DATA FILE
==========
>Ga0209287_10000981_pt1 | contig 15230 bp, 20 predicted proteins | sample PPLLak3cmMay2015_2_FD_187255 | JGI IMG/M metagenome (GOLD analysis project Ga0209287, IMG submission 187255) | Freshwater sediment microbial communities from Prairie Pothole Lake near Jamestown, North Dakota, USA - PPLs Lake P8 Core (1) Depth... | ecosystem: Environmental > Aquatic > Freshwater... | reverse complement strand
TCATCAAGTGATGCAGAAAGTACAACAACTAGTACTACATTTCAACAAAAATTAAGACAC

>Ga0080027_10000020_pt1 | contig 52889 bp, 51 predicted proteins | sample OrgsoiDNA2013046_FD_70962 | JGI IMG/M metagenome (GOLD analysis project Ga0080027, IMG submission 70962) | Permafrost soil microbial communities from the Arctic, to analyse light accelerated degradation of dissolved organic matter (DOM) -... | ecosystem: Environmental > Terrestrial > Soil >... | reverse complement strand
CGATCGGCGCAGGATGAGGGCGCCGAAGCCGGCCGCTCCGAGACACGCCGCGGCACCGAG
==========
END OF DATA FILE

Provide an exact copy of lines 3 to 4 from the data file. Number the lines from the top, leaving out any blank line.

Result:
>Ga0080027_10000020_pt1 | contig 52889 bp, 51 predicted proteins | sample OrgsoiDNA2013046_FD_70962 | JGI IMG/M metagenome (GOLD analysis project Ga0080027, IMG submission 70962) | Permafrost soil microbial communities from the Arctic, to analyse light accelerated degradation of dissolved organic matter (DOM) -... | ecosystem: Environmental > Terrestrial > Soil >... | reverse complement strand
CGATCGGCGCAGGATGAGGGCGCCGAAGCCGGCCGCTCCGAGACACGCCGCGGCACCGAG